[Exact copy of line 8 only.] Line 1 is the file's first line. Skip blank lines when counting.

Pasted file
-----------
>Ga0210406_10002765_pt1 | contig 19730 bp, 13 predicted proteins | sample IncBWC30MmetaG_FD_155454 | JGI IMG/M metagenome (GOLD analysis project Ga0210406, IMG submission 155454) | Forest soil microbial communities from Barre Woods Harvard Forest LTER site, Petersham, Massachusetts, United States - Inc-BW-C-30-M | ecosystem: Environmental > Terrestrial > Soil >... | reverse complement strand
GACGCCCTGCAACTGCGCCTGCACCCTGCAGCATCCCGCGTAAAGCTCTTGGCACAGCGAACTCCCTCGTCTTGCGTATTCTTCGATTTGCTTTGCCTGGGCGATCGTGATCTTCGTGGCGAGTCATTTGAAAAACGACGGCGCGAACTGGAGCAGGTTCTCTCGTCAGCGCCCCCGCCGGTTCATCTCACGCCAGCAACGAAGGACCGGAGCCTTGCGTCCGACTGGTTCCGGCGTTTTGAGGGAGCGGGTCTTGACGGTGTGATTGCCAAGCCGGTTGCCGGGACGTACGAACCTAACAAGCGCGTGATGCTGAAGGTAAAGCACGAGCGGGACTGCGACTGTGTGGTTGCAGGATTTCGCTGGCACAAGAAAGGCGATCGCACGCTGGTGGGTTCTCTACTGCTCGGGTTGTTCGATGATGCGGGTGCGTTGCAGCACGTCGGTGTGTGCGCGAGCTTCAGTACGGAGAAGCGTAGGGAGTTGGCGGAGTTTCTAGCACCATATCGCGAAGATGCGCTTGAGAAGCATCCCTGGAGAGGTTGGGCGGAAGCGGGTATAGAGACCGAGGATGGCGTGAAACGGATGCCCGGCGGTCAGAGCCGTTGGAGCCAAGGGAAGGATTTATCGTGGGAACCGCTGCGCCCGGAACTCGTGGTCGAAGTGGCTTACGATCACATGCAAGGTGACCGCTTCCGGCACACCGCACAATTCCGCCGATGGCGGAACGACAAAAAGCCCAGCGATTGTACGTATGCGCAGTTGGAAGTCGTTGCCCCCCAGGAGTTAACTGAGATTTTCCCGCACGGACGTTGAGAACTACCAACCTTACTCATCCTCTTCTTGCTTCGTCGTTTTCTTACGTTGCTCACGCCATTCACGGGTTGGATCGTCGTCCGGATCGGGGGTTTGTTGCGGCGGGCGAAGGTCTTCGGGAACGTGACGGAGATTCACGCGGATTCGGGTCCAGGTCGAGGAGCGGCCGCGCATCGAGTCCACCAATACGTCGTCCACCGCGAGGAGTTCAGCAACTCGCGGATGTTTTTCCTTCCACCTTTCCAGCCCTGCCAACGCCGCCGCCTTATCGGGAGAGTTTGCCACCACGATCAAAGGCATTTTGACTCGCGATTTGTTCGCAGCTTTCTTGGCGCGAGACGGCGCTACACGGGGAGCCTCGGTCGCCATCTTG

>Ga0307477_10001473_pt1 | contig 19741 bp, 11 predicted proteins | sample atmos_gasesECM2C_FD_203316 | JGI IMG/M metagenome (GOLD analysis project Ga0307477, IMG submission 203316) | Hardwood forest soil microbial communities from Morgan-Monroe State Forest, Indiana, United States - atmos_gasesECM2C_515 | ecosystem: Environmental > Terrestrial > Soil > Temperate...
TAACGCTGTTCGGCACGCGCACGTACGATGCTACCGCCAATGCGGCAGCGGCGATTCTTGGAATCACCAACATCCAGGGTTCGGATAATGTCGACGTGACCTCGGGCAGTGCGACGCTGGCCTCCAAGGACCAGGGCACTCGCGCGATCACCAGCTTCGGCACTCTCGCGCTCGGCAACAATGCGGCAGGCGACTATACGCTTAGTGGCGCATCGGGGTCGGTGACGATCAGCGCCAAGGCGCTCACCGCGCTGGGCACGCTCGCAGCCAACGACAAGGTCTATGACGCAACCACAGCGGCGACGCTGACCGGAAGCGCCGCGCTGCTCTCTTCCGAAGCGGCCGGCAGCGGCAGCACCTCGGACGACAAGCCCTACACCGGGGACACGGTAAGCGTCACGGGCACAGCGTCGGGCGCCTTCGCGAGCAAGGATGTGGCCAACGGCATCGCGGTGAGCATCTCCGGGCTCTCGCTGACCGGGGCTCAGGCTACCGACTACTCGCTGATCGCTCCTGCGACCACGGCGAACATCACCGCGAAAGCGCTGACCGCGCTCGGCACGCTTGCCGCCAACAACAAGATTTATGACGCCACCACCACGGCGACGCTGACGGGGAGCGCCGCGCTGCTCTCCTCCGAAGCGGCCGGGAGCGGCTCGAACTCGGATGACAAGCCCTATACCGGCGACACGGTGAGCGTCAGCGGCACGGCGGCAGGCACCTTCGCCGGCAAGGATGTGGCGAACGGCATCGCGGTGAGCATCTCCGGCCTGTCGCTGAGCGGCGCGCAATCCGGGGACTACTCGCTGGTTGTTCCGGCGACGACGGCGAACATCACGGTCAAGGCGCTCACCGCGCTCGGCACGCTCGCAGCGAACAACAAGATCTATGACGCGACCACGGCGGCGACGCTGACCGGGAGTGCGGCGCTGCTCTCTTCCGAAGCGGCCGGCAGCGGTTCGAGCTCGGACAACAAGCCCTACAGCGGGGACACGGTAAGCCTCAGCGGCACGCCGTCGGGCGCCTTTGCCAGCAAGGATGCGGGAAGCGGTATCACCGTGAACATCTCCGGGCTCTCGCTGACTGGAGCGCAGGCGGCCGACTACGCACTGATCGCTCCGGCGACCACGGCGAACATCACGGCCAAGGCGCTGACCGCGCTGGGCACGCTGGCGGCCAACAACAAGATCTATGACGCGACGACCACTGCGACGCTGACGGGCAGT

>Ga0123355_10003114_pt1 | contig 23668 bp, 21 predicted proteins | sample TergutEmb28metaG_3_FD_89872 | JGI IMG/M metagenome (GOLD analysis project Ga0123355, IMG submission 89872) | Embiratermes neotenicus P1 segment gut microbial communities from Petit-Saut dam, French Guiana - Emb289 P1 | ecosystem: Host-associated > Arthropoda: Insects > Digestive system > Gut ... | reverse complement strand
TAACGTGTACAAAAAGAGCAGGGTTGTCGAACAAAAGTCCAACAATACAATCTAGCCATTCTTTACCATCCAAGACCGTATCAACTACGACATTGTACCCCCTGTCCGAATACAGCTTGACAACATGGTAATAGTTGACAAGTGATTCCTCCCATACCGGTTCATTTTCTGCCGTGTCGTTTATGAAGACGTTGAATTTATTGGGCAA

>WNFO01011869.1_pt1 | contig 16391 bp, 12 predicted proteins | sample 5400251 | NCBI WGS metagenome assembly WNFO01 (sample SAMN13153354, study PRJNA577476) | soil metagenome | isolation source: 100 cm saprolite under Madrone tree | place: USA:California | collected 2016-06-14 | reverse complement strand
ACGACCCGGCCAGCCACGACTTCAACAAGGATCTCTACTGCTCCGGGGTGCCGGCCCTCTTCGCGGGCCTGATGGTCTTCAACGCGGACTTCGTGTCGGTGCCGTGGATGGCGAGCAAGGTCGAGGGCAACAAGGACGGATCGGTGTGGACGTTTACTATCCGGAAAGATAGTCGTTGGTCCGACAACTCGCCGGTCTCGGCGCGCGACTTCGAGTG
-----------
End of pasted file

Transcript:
ACGACCCGGCCAGCCACGACTTCAACAAGGATCTCTACTGCTCCGGGGTGCCGGCCCTCTTCGCGGGCCTGATGGTCTTCAACGCGGACTTCGTGTCGGTGCCGTGGATGGCGAGCAAGGTCGAGGGCAACAAGGACGGATCGGTGTGGACGTTTACTATCCGGAAAGATAGTCGTTGGTCCGACAACTCGCCGGTCTCGGCGCGCGACTTCGAGTG